CW fiber lasers operate continuously, they constantly emit light, as opposed to lasers that operate with pulsed pumping. Fiber lasers are often the only ones to operate continuously, as fiber greatly increases gain efficiency. CW lasers typically function with an output of power that is constant, however, some power variations may occur due to mode beating; this is mostly true for non-single frequency lasers.
The continuous nature of a laser beam may be achieved through ionizing gas (like in CO2 lasers) just below a critical level to be in a plasma state; the output of such laser can be turned on and off by controlling the amount of power at the threshold. If the input of power is just above the threshold, the plasma will produce a laser beam. This is one of the principles behind CW fiber laser technology.
CW fiber lasers differ by their power levels:
- high power CW lasers;
- medium power CW lasers;
- low power CW lasers.
High power lasers, including high-power CW fiber lasers, are the most popular variety of all lasers. High power output is required for many different applications, some of them include large laser displays, LIDAR, particle acceleration, material processing and more. Despite a wide scale use of these lasers, it is not determined what exactly is a high power laser. Typically, an output of a few hundred watts will classify a laser as “high powered”. In some areas, however, an output of a few dozens of watts is considered high.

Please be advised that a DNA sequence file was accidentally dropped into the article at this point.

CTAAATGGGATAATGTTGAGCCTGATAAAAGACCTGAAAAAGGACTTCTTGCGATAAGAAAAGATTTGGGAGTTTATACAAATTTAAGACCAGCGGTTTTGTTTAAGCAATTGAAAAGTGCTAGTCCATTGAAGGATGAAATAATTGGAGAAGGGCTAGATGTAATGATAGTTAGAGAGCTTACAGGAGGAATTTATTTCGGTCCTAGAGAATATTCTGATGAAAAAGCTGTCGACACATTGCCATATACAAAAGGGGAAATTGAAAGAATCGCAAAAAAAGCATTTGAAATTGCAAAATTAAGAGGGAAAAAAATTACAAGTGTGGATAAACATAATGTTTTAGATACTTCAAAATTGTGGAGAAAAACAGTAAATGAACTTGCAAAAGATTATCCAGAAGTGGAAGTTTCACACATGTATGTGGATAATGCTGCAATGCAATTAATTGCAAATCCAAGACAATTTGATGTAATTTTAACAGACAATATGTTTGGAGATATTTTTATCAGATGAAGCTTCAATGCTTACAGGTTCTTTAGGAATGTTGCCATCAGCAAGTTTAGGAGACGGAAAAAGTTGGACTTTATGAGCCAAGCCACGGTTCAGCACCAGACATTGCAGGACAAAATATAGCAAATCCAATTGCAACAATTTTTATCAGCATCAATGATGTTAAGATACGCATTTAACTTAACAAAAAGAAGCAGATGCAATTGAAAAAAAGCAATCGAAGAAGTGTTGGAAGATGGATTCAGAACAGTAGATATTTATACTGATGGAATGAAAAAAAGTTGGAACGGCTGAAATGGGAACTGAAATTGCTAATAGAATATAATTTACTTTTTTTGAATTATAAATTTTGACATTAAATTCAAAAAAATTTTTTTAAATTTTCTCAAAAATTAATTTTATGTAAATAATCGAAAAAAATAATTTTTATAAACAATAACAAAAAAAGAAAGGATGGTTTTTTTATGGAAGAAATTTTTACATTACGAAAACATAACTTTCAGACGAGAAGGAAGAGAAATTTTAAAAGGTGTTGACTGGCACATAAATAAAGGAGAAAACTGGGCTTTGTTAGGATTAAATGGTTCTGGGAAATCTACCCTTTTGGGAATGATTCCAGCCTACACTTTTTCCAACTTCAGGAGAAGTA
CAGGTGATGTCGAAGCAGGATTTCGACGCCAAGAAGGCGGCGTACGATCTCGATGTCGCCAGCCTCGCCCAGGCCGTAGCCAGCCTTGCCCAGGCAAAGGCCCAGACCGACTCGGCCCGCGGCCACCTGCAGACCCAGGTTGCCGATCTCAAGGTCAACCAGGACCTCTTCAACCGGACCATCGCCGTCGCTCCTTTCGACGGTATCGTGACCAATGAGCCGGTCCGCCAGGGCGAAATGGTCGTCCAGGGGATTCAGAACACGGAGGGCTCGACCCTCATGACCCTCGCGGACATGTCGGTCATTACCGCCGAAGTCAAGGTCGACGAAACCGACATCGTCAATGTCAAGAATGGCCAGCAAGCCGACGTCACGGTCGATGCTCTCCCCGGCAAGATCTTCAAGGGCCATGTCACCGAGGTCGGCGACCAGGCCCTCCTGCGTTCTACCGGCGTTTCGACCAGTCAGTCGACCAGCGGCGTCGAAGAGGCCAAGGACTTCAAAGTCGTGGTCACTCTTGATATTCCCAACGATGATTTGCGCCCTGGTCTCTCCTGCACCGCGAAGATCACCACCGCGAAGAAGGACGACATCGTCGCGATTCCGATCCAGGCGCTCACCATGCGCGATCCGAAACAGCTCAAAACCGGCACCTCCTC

High power CW fiber lasers are inherently brighter than other laser systems due to the high power output. Another important benefit of these lasers is their versatility. Beam switchers, couples and sharers are readily available for high-powered fiber lasers and can be used for customization.
High power CW fiber lasers are most frequently used in optical sensing, optical tweezing, atomic trapping and cooling, spectroscopy, efficient second-harmonic generation and more.
The design of high-power fiber lasers often involves challenges. Their prime limitation is a thermal degradation of fiber coatings. The thermal effects make it more difficult to achieve high efficiency at high power output.
Other effects that become relevant during the use of high-powered fiber lasers include: 1) Raman scattering; 2) four-wave mixing; 3) Brillouin scattering; 4) conversion of pump power into heat that may potentially lead to laser crystal fracture.
Optromix offers a number of high-power CW fiber lasers suited for different applications. If you would like to buy CW high-powered fiber lasers, please contact us at firstname.lastname@example.org or +1 617 558 98 58.